04/02/2011 - 13:25

Skills shortage to push up wages: survey

04/02/2011 - 13:25

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Skills shortages and strong employment growth are set to push up wages to boom levels in Western Australia, according to research by two different employment analysts.

Skills shortages and strong employment growth are set to push up wages to boom levels in Western Australia, according to research by two different employment analysts.

International recruitment consultancy Robert Walters' annual global salary survey indicated contract and permanent hiring across all sectors would increase, with temporary labour likely to be needed to bridge a gap caused by an economy close to full employment.

Robert Walters Australia managing director James Nicholson said resources states would experience the highest level of demand.

"We anticipate that Queensland and Western Australia will replicate the levels of demand and related salary inflation seen in previous boom times, provided major investment projects continue in these areas and the Asian economies continue to grow," Mr Nicholson said.

"The strength of the Australian economy will also encourage more overseas-based organisations to consider expanding their operations into the country, which will cause further strains on labour supply."

Mr Nicholson said businesses would need to focus on staff retention and consider alternative sources for candidates.

"Firms will need to be alert to market rates and competitive forces, as well as engage and communicate with high-performers, in order to retain their top talent," he said.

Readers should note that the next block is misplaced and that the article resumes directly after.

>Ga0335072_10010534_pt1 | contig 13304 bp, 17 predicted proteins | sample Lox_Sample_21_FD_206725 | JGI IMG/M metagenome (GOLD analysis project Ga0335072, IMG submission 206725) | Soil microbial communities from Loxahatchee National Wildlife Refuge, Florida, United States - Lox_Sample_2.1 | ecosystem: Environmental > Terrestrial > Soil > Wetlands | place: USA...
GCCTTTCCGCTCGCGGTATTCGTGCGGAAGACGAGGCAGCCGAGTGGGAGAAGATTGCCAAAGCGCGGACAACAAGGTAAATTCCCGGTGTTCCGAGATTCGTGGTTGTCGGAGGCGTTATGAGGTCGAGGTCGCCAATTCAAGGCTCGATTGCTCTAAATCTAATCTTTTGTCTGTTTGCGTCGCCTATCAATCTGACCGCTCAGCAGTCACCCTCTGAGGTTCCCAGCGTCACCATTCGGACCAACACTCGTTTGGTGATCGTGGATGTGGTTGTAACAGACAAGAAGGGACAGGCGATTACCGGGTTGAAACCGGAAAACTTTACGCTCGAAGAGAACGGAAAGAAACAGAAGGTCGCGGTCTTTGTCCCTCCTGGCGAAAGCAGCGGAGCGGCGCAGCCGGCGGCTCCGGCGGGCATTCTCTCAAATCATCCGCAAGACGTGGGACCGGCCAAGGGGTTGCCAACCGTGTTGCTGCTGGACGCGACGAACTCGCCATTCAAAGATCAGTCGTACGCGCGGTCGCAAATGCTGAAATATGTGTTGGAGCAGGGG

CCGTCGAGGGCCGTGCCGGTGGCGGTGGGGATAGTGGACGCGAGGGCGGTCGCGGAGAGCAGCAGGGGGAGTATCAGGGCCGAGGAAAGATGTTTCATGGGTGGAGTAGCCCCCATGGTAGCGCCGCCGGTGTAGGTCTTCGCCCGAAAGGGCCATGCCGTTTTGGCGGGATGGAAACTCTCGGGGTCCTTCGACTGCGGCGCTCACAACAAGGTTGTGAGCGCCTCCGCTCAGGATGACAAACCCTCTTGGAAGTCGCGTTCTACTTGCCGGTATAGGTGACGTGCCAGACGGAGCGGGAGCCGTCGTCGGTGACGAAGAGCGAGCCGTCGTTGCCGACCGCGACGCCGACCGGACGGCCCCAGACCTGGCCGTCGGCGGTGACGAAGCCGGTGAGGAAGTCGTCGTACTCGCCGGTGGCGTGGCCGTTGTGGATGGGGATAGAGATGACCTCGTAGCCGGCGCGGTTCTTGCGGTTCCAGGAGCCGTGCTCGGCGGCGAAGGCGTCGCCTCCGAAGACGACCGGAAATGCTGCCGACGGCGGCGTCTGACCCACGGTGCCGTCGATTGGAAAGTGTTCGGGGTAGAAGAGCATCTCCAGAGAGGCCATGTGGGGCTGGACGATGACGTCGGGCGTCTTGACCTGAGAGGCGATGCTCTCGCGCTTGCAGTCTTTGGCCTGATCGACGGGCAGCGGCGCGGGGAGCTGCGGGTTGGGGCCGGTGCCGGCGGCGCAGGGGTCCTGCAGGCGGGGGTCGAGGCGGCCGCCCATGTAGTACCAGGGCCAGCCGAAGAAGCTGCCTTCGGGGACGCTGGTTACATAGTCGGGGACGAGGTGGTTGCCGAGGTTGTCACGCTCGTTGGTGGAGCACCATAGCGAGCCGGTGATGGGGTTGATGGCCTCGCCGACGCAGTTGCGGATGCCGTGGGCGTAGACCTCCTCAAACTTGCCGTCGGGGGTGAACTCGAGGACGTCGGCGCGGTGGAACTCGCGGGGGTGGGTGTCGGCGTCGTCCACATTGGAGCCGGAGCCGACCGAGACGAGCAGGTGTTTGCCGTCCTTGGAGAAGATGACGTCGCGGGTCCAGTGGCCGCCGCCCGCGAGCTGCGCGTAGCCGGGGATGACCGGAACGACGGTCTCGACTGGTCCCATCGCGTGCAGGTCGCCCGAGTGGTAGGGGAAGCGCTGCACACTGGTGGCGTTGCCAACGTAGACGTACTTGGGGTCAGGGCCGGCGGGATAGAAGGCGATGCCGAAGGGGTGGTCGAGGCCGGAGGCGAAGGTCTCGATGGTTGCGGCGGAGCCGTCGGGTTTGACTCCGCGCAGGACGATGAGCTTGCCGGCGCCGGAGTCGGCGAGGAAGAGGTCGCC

"In addition, organisations who are prepared to hire specialist skills from overseas will secure quality candidates."

Meanwhile, new research has shown a softening of Australia's skills shortage experienced in the last quarter of 2010 had started to reverse, with natural disasters significantly increasing labour demand.

According to the Clarius Skills Index, demand for skilled labour is already above what is normally experienced in the early part of a year.

"While the threat of a skills shortage had a temporary reprieve, we expect recent natural disasters will quickly turn that around and we will have greater demand for skills stretching over several quarters," Clarius chief operating officer Kym Quick said.

"It is important that to alleviate the situation, the Government fast tracks both skills training programs and a greater flexibility of the skilled migrant visa program to meet escalating demands for skilled workers. We have been calling for changes to both for at least two years."

Ms. Quick said that while the natural disaster impacts are causing sharp increases in demands for certain skills there is an economic upside to the disasters.

"The floods across the east coast, particularly in Queensland, are expected to have an immediate cost to the economy, estimated at $30 billion , including $1.6 billion to repair and replace infrastructure and homes.

"But it is also likely to have a stimulatory effect for the construction and associated sectors as homes and infrastructure are rebuilt."

Ms. Quick also noted that the resources boom has seen the demand for miners continue to increase, along with accountants and lawyers, as firms search for future leaders.

In line with the increased demand, these occupations are expected to receive the highest pay increases in 2011

 


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